Many churches are looking to expand their children’s ministry to include daycare and preschool programs. It may seem an easy leap to turn children church space into facilities for daycare and preschool, but different state requirements have to be considered. In this post, we want to clearly outline these differences so that, if you’re looking to include child care or preschool in your church remodel or new building project, you won’t find yourself limited by the decisions you’ve made.
Moving Beyond Code Requirements
All building codes must be met when childcare or preschool programs are offered. We’ve discussed aspects of building code requirements in a prior blog post. Be aware that these codes cover everything from the number of bathroom fixtures to whether you must have classroom doors that lead directly outside the building. So, if your church remodel plan includes turning an old basement into a child care space for children less than 3 years old, it is not a practical proposition.
Expanding Your Church Children’s Spaces to Accommodate Child Care
In addition to code requirements, states have specific ratios for how many children you can have for each adult caregiver. For example, with newborns from 0-12 months, some states say you must have one teacher for every five kids. As children grow, that number increases. So, for example, if you want to have a preschool program with children ages 30 months-3 years, the ratio is one teacher for every eight children. With 4-5-year-old children, you can have one teacher for every 14 kids.
These ratios are important when it comes to budgeting. Say you have an existing Sunday church children’s space that you want to use for 4-5-year-old daycare during the week. One teacher on Sunday might be able to handle18 kids, but the state regulations say you must add a second teacher if you’re going to have 18 kids for child care. This means you need to budget paying two teachers instead of one for the daycare in that room.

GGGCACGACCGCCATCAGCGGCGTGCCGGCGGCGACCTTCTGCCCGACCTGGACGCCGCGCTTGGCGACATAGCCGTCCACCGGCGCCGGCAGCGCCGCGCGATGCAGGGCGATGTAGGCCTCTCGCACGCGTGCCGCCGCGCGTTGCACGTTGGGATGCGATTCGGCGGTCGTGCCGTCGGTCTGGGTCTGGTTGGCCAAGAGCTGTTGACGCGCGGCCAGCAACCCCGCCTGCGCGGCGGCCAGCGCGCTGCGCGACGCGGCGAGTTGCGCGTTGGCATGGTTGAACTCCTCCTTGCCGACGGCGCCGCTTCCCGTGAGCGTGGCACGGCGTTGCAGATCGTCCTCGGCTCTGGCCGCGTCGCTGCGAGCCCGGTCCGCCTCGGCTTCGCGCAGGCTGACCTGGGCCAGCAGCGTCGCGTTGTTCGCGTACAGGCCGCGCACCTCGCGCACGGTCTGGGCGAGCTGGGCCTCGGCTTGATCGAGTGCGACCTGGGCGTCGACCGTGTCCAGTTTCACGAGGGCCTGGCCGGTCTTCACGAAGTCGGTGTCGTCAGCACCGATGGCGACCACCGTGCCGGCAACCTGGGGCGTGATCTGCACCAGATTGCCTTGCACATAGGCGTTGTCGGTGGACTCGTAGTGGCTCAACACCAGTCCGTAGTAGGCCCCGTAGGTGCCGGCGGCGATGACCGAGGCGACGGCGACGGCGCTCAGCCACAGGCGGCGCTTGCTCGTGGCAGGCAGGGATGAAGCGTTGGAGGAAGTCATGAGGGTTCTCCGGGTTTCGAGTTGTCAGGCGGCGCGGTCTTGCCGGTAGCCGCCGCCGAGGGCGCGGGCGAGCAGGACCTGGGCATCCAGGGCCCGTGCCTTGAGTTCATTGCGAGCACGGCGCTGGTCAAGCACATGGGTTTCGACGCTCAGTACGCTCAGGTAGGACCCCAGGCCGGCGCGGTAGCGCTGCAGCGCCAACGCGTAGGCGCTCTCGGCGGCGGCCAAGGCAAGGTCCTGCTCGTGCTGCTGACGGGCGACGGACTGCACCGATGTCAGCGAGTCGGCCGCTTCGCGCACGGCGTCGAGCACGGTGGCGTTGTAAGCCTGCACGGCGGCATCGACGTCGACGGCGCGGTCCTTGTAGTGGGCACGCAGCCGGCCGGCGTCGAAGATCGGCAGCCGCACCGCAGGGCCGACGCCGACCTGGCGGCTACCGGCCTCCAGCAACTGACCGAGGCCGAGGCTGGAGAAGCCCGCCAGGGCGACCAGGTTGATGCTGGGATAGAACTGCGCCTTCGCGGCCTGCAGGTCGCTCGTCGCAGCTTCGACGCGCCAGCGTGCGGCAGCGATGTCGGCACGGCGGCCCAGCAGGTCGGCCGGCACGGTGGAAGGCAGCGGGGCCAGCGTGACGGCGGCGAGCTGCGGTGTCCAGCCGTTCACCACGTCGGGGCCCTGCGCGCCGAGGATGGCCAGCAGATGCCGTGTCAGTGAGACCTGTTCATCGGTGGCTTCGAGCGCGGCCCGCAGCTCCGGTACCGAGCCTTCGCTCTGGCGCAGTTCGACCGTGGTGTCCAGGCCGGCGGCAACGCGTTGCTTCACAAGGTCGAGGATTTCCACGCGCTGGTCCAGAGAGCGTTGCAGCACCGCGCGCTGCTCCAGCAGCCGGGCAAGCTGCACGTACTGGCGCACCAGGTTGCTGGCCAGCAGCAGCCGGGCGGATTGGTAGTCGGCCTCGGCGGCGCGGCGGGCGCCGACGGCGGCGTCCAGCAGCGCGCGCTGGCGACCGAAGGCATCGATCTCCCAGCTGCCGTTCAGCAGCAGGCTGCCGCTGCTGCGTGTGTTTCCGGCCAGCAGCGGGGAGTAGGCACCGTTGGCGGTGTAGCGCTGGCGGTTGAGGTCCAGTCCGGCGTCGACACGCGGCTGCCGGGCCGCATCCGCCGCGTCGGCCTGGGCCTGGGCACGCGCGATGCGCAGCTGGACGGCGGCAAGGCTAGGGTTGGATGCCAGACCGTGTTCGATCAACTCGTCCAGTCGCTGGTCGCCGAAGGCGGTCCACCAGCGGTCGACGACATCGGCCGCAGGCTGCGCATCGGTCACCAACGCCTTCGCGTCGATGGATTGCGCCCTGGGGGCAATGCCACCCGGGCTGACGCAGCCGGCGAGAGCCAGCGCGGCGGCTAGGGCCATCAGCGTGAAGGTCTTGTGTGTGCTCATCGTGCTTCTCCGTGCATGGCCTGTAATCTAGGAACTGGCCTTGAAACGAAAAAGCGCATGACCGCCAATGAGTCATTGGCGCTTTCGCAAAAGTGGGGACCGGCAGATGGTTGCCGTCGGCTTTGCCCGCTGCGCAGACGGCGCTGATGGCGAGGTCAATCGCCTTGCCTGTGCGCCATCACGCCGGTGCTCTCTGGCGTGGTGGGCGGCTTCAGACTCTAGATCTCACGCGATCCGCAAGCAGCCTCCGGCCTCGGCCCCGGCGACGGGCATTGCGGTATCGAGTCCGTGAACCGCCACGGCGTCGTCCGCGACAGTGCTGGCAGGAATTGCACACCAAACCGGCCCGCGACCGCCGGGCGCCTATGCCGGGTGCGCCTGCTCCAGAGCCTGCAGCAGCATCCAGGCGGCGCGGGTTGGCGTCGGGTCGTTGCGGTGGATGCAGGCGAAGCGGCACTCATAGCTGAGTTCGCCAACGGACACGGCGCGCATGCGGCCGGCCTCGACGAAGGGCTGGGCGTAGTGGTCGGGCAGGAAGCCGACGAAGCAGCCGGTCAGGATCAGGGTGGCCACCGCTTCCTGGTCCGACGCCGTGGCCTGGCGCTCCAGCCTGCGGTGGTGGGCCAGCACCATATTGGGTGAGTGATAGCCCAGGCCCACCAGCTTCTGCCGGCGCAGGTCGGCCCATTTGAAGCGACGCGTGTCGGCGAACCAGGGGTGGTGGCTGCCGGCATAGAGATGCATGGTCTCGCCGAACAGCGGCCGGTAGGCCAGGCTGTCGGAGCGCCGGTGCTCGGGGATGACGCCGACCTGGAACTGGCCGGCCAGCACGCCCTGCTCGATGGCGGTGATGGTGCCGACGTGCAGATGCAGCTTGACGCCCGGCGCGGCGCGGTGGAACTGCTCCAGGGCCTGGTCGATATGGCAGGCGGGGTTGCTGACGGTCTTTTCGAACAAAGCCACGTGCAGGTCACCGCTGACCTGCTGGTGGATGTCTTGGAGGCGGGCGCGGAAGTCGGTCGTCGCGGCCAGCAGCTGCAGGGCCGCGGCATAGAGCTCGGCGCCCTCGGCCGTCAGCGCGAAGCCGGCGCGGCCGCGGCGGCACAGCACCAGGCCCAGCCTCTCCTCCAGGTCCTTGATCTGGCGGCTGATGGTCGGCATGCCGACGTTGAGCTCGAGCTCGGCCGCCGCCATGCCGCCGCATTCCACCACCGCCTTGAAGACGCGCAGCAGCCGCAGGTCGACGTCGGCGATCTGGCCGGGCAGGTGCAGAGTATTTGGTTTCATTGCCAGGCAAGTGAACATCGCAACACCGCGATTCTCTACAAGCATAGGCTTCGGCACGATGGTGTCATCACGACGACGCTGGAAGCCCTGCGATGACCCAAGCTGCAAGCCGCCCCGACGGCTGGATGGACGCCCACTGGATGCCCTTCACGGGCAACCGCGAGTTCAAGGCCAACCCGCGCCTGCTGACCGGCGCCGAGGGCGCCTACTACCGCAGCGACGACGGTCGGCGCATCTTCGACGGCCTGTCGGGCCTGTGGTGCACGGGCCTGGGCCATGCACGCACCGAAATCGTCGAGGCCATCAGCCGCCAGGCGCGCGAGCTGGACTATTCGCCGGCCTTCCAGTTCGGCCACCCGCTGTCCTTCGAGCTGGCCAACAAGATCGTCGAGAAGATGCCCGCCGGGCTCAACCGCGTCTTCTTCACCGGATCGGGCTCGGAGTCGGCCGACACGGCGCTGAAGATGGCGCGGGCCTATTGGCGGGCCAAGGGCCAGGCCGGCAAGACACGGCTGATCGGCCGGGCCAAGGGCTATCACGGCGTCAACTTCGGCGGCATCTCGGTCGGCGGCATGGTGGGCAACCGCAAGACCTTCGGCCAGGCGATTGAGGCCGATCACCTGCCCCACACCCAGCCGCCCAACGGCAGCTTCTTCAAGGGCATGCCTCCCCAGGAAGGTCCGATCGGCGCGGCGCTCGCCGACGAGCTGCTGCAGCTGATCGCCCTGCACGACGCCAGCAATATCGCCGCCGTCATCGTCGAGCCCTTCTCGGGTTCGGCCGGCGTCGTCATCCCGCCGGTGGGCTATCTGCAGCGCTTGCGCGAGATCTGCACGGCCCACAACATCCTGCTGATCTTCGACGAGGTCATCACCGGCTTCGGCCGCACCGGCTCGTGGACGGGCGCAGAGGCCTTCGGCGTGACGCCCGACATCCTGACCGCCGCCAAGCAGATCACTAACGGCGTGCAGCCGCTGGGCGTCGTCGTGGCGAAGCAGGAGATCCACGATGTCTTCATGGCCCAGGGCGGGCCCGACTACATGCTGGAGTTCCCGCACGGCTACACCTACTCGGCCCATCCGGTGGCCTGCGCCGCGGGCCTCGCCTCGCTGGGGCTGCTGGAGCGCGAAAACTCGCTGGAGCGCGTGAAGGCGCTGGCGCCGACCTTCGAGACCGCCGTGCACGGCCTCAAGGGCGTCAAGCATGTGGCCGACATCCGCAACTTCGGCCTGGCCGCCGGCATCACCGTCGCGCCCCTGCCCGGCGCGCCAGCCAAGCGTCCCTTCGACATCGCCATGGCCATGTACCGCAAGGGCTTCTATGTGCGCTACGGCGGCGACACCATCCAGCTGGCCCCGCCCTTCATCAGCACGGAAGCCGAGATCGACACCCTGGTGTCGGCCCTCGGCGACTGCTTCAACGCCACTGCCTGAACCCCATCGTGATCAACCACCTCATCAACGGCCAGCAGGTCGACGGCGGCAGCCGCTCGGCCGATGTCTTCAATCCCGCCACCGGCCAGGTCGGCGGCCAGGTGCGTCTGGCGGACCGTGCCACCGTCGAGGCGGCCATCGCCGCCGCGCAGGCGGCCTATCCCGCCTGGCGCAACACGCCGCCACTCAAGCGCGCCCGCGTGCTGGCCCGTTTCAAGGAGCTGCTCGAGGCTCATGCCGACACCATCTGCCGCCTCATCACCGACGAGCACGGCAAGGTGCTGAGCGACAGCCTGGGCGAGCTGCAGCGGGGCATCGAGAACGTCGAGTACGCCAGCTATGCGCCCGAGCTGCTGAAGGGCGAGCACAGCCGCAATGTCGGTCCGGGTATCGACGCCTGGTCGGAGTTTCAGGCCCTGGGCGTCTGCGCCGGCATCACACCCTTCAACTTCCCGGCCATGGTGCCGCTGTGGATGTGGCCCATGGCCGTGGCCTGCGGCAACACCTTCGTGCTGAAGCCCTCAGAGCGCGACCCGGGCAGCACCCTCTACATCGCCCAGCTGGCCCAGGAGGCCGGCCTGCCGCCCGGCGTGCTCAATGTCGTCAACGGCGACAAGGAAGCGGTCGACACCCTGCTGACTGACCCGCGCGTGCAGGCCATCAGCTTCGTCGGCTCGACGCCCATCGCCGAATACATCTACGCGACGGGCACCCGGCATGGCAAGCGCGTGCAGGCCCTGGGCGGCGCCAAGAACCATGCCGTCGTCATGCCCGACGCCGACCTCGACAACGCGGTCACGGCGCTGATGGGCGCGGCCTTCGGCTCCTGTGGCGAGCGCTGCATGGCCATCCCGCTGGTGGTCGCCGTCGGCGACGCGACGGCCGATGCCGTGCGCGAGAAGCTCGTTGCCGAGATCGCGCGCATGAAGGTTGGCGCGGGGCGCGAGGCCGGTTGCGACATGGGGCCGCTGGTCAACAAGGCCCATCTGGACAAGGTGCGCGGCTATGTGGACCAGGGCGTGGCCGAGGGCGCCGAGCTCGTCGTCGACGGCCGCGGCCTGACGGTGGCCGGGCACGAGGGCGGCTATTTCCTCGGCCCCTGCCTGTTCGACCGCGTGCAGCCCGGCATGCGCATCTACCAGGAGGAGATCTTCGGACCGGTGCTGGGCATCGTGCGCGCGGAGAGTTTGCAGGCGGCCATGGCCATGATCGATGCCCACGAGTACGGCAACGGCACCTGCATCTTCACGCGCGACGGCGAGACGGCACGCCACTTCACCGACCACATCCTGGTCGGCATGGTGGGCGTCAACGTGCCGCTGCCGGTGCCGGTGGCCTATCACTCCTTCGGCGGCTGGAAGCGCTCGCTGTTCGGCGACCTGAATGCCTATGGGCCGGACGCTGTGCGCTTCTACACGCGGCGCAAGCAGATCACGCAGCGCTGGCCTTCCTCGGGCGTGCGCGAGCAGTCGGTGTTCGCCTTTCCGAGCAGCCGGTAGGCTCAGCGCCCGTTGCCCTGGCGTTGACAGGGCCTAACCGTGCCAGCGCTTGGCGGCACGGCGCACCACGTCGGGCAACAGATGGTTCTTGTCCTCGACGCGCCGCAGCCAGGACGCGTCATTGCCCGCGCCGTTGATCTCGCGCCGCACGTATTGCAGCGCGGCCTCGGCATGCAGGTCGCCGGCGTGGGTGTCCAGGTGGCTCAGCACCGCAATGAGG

Room size is another factor. If you’re designing a new church building or wing from scratch, it’s easy to make sure the classrooms are sized correctly—either for 14 kids and one teacher, or more than 14 with two teachers. But if you’re planning a church remodel, you might find that you’re limited in the number of children you can have in your preschool or daycare program because of available classroom sizes.
Thinking Beyond the Classrooms Themselves
There are other spaces you will need to consider if you’re looking to run a daycare or preschool. Most states require 50-60 square feet of outdoor playground area for these programs. This doesn’t mean 50-60 square feet per child enrolled, but rather 50-60 square feet per child on the playground at the same time. Elementary schools stagger recess times for different classes, and you certainly can too!
Another thing to keep in mind is that child care and preschool programs are rated by the various special programs that they offer. If you want your program to receive a higher rating, consider adding a special art room or computer lab to your church children’s spaces in your church remodel or new building design.
As you can see, there’s a lot to consider if you’re looking to incorporate daycare and preschool programs into your church children’s spaces. The best way to learn more about these spaces and other types of church remodel or new building projects is through our free i3 webinar series. Sign up today.